“We believe that the Barnett shale offers compelling evidence that technology improvements ultimately cannot overcome geology. We believe the implication is that shale is a scarcer resource than generally considered and thus are more constructive longer-term as the world must seek a more marginal barrel to match future demand growth. That is bullish for longer-term oil price.”

“Increasing lateral length hurts all horizontal well performance as frictional losses increase and in the Barnett, optimal well length was determined by balancing reduction of fixed costs with reduced incremental production. Even correcting for lateral length, Barnett wells got worse with time. The E&P narrative is that a revolution in technology of improved completions (more sand, water, clusters, geo-steering, landing, etc.) is pushing down the cost curve. Yet we fail to see it in the most complete data record we have.”

Bernstein Research

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Peak Oil Review – 17 Oct 2016

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Peak Oil Review – 17 Oct 2016

Last week started with a flurry of speculator optimism deriving from the World Energy Congress in Istanbul during which the Russians backed Saudi efforts to raise prices using a production freeze, the details of which have yet to be determined. For the rest of the week, oil prices moved little as various reports affecting the oil markets showed that it is unlikely that a significant OPEC/Russian production agreement can be negotiated. The week ended with New York futures settling at $50.35 and London at $51.95. Most analysts do not expect any significant change in prices until the fate of the freeze becomes known around the end of November. In the meantime, technical exchange meetings will take place to see if an agreement can be worked out. Recent and projected increases in OPEC production make it likely that considerably larger production cuts than were agreed to at Algiers will be necessary to move prices higher. Goldman Sachs warned last week that the planned Russian/OPEC production freeze is unlikely to be enough to rebalance the markets in 2017.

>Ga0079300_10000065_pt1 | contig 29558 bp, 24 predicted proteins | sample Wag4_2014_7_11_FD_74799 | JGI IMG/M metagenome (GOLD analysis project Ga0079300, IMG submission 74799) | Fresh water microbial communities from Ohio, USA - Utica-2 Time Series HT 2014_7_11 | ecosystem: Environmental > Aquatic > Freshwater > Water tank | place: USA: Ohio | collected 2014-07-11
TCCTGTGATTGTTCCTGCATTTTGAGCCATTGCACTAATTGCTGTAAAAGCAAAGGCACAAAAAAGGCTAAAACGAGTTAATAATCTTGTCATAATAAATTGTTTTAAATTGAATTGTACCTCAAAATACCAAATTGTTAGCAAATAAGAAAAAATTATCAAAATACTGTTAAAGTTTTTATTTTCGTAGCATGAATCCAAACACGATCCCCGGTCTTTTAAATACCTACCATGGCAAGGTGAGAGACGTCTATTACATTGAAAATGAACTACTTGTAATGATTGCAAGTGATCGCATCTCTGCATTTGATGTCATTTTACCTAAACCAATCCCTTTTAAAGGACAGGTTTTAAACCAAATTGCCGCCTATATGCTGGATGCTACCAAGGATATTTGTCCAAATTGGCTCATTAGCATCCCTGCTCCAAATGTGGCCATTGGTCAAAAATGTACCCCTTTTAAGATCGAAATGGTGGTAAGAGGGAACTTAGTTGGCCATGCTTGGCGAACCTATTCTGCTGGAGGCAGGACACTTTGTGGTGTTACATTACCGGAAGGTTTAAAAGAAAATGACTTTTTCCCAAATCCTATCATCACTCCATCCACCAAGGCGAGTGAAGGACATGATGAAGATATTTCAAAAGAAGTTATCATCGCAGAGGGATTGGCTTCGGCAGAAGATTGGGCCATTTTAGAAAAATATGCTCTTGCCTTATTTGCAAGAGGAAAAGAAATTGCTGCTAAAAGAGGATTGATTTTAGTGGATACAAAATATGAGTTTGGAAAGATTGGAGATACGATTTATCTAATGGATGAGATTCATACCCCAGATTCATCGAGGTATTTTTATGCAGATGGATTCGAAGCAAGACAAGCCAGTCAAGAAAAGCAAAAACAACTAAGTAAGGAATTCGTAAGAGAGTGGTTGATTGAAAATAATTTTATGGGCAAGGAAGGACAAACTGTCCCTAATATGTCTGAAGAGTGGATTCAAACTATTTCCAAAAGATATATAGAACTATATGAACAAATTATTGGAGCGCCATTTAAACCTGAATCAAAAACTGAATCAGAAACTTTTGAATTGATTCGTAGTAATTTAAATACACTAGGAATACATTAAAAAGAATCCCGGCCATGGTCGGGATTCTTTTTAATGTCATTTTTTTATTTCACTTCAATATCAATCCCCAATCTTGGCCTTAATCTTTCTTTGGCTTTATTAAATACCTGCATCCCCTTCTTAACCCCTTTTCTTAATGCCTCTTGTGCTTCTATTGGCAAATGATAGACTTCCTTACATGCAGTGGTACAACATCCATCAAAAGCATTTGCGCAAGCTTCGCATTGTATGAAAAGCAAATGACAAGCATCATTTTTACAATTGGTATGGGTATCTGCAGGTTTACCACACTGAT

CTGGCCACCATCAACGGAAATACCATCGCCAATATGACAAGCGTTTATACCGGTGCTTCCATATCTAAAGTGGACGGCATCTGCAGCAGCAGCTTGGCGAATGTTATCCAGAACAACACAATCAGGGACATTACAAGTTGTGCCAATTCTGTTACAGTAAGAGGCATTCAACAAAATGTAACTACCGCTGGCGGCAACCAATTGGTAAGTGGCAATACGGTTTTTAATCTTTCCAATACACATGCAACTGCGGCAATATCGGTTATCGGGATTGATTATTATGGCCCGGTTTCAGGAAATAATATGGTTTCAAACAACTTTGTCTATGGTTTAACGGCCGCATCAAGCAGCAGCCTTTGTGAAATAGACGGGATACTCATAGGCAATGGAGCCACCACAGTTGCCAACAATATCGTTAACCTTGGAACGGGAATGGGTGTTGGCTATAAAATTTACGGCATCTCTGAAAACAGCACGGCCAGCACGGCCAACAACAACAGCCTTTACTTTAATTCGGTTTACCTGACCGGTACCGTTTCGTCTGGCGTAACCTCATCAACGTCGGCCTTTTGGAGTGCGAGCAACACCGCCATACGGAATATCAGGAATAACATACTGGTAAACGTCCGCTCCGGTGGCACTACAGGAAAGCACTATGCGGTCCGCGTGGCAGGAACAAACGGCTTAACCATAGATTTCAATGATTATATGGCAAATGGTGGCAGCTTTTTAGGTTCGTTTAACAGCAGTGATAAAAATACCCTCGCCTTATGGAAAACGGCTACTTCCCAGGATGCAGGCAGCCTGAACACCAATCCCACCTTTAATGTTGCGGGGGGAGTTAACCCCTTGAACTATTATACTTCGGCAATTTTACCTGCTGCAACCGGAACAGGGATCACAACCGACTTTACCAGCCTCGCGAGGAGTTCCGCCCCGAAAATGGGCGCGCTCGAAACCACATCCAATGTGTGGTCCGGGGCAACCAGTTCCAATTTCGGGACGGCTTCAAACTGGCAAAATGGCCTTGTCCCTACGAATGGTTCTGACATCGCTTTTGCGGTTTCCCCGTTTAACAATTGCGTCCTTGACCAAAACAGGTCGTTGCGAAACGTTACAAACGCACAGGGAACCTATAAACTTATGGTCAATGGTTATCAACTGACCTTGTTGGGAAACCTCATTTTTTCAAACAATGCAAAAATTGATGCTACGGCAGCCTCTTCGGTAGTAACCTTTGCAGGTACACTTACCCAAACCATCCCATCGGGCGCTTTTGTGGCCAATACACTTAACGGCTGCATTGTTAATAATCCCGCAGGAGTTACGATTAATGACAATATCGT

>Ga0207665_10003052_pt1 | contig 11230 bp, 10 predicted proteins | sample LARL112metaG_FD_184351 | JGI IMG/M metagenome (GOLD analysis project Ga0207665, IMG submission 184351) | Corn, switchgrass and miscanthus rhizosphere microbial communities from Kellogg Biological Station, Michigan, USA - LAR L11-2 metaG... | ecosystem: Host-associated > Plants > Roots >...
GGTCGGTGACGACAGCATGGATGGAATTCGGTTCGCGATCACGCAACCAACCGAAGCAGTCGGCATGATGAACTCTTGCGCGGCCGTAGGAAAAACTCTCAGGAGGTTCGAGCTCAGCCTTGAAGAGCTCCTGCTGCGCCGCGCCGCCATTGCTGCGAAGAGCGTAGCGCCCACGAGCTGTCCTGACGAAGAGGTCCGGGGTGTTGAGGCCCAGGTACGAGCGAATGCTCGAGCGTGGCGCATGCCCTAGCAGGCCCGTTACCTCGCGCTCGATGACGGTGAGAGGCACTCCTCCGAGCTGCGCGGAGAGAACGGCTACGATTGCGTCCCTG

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The Oil Industry in Alaska

By on 10 Oct 2016 in quotes with 0 Comments

“This discovery [Smith Bay; see Briefs below] could be really exciting for the state of Alaska. It has the size and scale to play a meaningful role in sustaining the Alaskan oil business over the next three or four decades.”

Caelus CEO Jim Musselman.

“With an oil pipeline that is three-quarters empty, this is good news for the state of Alaska.”

Alaska Governor Bill Walker

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Peak Oil Review – 10 Oct 2016

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Peak Oil Review – 10 Oct 2016

The rally that began with the announcement of the OPEC production freezes in late September continued through Thursday last week. There is much skepticism that the tentative agreement, which will not be signed for another six weeks, will have a significant impact on global oil supplies. Crude prices slipped on Friday settling at $49.81 in New York and $51.93 in London. The 10-day rally now has taken prices up by about $5 a barrel. OPEC and the Russians have figured out that just talking about supply cuts can increase oil revenues substantially. A $5 price jump increases OPEC’s revenues from pumping roughly 33 million b/d by some $160 million a day.